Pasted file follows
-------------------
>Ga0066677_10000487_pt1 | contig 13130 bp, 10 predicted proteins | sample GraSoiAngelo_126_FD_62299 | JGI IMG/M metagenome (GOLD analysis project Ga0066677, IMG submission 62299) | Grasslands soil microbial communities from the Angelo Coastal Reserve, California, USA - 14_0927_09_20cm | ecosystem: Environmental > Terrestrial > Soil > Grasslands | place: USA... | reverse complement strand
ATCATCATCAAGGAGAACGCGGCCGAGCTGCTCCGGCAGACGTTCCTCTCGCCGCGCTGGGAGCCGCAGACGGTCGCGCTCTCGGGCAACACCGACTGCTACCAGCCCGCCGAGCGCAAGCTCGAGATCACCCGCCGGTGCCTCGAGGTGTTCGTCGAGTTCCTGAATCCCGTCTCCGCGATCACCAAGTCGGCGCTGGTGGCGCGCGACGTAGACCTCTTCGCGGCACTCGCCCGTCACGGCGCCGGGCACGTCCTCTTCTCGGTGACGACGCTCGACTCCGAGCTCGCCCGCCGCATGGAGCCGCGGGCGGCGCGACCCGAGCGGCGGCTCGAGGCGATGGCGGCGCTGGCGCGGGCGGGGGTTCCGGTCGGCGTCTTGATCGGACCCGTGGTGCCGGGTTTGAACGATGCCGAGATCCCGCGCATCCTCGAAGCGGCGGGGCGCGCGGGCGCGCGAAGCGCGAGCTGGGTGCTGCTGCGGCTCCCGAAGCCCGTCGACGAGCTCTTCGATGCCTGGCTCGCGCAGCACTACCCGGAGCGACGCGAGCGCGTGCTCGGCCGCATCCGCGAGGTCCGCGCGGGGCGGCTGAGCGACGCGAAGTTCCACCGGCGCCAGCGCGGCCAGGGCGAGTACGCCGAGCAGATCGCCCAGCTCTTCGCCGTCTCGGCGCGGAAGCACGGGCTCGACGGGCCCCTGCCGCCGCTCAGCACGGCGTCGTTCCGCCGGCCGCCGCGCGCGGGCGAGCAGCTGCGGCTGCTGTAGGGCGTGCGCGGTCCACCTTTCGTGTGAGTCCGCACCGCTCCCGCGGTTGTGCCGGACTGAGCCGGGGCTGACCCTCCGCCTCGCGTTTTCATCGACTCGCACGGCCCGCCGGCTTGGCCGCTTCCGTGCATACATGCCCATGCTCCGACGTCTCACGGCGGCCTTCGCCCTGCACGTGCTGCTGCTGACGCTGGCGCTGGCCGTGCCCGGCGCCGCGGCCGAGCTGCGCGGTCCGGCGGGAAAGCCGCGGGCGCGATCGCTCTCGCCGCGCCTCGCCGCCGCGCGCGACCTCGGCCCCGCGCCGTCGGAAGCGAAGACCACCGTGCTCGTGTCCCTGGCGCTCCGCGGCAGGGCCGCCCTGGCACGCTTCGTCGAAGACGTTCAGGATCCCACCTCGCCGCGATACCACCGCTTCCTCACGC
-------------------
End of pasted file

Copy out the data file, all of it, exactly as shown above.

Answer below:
>Ga0066677_10000487_pt1 | contig 13130 bp, 10 predicted proteins | sample GraSoiAngelo_126_FD_62299 | JGI IMG/M metagenome (GOLD analysis project Ga0066677, IMG submission 62299) | Grasslands soil microbial communities from the Angelo Coastal Reserve, California, USA - 14_0927_09_20cm | ecosystem: Environmental > Terrestrial > Soil > Grasslands | place: USA... | reverse complement strand
ATCATCATCAAGGAGAACGCGGCCGAGCTGCTCCGGCAGACGTTCCTCTCGCCGCGCTGGGAGCCGCAGACGGTCGCGCTCTCGGGCAACACCGACTGCTACCAGCCCGCCGAGCGCAAGCTCGAGATCACCCGCCGGTGCCTCGAGGTGTTCGTCGAGTTCCTGAATCCCGTCTCCGCGATCACCAAGTCGGCGCTGGTGGCGCGCGACGTAGACCTCTTCGCGGCACTCGCCCGTCACGGCGCCGGGCACGTCCTCTTCTCGGTGACGACGCTCGACTCCGAGCTCGCCCGCCGCATGGAGCCGCGGGCGGCGCGACCCGAGCGGCGGCTCGAGGCGATGGCGGCGCTGGCGCGGGCGGGGGTTCCGGTCGGCGTCTTGATCGGACCCGTGGTGCCGGGTTTGAACGATGCCGAGATCCCGCGCATCCTCGAAGCGGCGGGGCGCGCGGGCGCGCGAAGCGCGAGCTGGGTGCTGCTGCGGCTCCCGAAGCCCGTCGACGAGCTCTTCGATGCCTGGCTCGCGCAGCACTACCCGGAGCGACGCGAGCGCGTGCTCGGCCGCATCCGCGAGGTCCGCGCGGGGCGGCTGAGCGACGCGAAGTTCCACCGGCGCCAGCGCGGCCAGGGCGAGTACGCCGAGCAGATCGCCCAGCTCTTCGCCGTCTCGGCGCGGAAGCACGGGCTCGACGGGCCCCTGCCGCCGCTCAGCACGGCGTCGTTCCGCCGGCCGCCGCGCGCGGGCGAGCAGCTGCGGCTGCTGTAGGGCGTGCGCGGTCCACCTTTCGTGTGAGTCCGCACCGCTCCCGCGGTTGTGCCGGACTGAGCCGGGGCTGACCCTCCGCCTCGCGTTTTCATCGACTCGCACGGCCCGCCGGCTTGGCCGCTTCCGTGCATACATGCCCATGCTCCGACGTCTCACGGCGGCCTTCGCCCTGCACGTGCTGCTGCTGACGCTGGCGCTGGCCGTGCCCGGCGCCGCGGCCGAGCTGCGCGGTCCGGCGGGAAAGCCGCGGGCGCGATCGCTCTCGCCGCGCCTCGCCGCCGCGCGCGACCTCGGCCCCGCGCCGTCGGAAGCGAAGACCACCGTGCTCGTGTCCCTGGCGCTCCGCGGCAGGGCCGCCCTGGCACGCTTCGTCGAAGACGTTCAGGATCCCACCTCGCCGCGATACCACCGCTTCCTCACGC